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FL WMGV Firebush

Great Summer Shrub – FIREBUSH

FloridaAsk Master Gardener Volunteer

Michele Hackmeyer

Master Gardener Volunteer logo

July and August in North Florida are typically extremely hot and humid.  Many spring-blooming shrubs have finished and are now resting.  Even those of us that
are native Floridians begin to whither the minute we step outside.

UF IFAS WMGV Firebush 1

Firebush:  A Full-Sun, Heat-Loving Shrub Photo by: Michele Hackmeyer

There is one shrub in my full sun (10+ hours per day) yard that thrives in this heat and is in full bloom.

Firebush, Hamelia patens, is a native plant that grows about 5-6 feet tall and equally as wide.  It can be kept smaller by pruning, but it prefers to be left alone and will produce more flowers.  Throughout the summer and until the first frost, it gives an abundance of bright orange-red tubular 1.5” flowers that are very attractive to

UF IFAS WMGV Firebush 2

Native plant that grows about 5-6 feet tall and equally as wide. Photo by: Michele Hackmeyer

hummingbirds and butterflies.  The dark black fruit that follows are enjoyed by birds.  Once established, it is fairly drought tolerant, though does best with regular watering (summer rain).  It is salt tolerant and grows in any kind of soil as long as it is well-drained and tolerates a wide soil pH range.  Here in North Florida (USDA Hardiness Zones 8-9), it dies back to the ground in winter, but comes back every spring.  Leave the plant all winter and prune back to about 6” in late winter to early spring before bud break.

Now that’s my kind of plant; hardy, low/no maintenance, and attractive plus add to its desirability, it has no serious insect or disease problems!  If you need something a little smaller, besides the regular firebush there are dwarf varieties/cultivars on the market.  Check their cold hardiness before planting in the panhandle.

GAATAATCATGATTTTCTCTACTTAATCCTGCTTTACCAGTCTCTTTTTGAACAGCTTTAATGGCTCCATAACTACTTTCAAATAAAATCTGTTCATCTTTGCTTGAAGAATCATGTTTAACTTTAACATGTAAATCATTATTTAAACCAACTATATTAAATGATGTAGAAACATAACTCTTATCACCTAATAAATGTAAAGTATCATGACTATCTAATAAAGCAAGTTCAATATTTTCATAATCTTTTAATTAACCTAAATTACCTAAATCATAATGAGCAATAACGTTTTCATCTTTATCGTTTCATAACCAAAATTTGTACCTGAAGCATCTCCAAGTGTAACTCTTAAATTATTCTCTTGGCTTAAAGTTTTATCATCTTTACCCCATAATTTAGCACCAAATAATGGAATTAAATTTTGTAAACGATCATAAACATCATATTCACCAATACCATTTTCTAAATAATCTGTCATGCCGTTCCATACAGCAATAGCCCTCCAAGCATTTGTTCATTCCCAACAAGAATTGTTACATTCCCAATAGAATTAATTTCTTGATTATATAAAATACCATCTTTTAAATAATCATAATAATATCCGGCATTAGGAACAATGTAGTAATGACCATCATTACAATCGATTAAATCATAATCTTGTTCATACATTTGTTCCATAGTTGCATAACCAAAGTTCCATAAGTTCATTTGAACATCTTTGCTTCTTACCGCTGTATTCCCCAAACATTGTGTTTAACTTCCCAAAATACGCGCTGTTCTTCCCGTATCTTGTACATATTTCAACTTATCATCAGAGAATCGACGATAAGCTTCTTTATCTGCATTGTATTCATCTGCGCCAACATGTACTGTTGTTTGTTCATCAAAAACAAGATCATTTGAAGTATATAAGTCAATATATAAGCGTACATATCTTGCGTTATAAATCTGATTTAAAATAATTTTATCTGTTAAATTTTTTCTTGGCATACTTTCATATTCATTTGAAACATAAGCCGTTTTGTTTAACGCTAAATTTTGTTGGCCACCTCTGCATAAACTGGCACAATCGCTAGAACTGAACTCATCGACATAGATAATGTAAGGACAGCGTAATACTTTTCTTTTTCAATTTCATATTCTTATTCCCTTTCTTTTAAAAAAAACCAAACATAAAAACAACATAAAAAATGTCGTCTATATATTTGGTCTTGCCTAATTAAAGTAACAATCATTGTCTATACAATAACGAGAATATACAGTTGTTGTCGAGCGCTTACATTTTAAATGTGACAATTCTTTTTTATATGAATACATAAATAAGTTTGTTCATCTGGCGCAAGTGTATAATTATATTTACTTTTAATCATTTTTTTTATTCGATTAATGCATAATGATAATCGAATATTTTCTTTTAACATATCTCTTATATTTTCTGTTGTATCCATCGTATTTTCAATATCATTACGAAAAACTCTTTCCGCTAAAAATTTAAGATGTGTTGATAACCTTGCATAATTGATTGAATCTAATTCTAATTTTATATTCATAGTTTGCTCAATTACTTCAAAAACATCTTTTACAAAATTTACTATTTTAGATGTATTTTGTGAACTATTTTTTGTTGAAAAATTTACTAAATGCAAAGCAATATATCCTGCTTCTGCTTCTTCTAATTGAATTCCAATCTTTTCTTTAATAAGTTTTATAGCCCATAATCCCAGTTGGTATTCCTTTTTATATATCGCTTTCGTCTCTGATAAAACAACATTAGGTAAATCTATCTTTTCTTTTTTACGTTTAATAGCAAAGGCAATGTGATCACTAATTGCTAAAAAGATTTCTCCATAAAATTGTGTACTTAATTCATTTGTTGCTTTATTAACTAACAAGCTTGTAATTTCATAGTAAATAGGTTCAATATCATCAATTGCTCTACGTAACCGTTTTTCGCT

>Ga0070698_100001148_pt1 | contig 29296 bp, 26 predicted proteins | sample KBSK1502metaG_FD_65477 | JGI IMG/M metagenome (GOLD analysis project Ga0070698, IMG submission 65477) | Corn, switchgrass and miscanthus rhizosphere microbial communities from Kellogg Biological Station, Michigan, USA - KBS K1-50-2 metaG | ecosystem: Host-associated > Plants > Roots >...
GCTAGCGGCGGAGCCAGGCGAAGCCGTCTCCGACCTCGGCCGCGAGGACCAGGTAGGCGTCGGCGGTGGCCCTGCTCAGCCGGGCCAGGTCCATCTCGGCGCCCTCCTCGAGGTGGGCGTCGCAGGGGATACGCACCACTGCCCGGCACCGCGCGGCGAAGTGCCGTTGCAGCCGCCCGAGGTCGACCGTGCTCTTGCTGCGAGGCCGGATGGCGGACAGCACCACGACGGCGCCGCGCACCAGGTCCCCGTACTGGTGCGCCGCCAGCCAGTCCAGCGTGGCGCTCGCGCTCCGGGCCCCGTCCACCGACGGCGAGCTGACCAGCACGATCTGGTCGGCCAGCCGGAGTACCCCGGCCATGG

The UF/IFAS Extension Wakulla County Office, 84 Cedar Avenue, Crawfordville, has an excellent example of firebush just to the right of our main office building.  And if you have a plant question, the Wakulla County Master Gardener Volunteers hold a weekly plant clinic at the Extension office from 10:00 to 12:00 every Thursday.  Come visit the gardens and ask questions, we are always here to help improve your yard.  If you can’t visit in person, send your question to wakullamg@ifas.ufl.edu.

The Institute of Food and Agricultural Sciences (IFAS) is an Equal Opportunity Institution authorized to provide research, educational information, and other services only to individuals and institutions that function with non-discrimination with respect to race, creed, color, religion, age, disability, sex, sexual orientation, marital status, national origin, political opinions, or affiliations. U.S. Department of Agriculture, Cooperative Extension Service, University of Florida, IFAS, Florida A&M University Cooperative Extension Program, and Boards of County Commissioners Cooperating

3 Comments on “Great Summer Shrub – FIREBUSH

  1. I have two hamelia patens in my yard and they’re about 8′ tall. This is in central Florida so that may make a difference. It is without a doubt the most popular plant in the landscape for birds and pollinators. Bees and wasps go nuts on them all day long. Quite a show to behold!

    Are you saying it’s ok to cut them down to 6″ above ground, or cut 6″ off the top of each stem or branch?

    Thanks for the article!

    • Our article was written with the northern panhandle yard in mind where firebush is close to its northern limit. In central Florida, you can maintain your shrub at full size year round. We cut them back in late spring here because our winter temperatures freeze them. It sounds like you have the dwarf firebush and that will stay in the 8-10′ range. They can be cut back during the winter months if the size out grows your area. For more information, you can contact your local county horticulture agent. Thanks for the comment and good luck with your plant. They really are amazing plants for attracting wildlife.

  2. Thank you for the information. I learned in our Franklin County MGV class that my wife had planted three specimen Hamelia patens in our south facing yard on St. George Island. I am going back today to weed and put landscape cloth around them so they can thrive. Also liked seeing examples of your MGV blogs, thanks.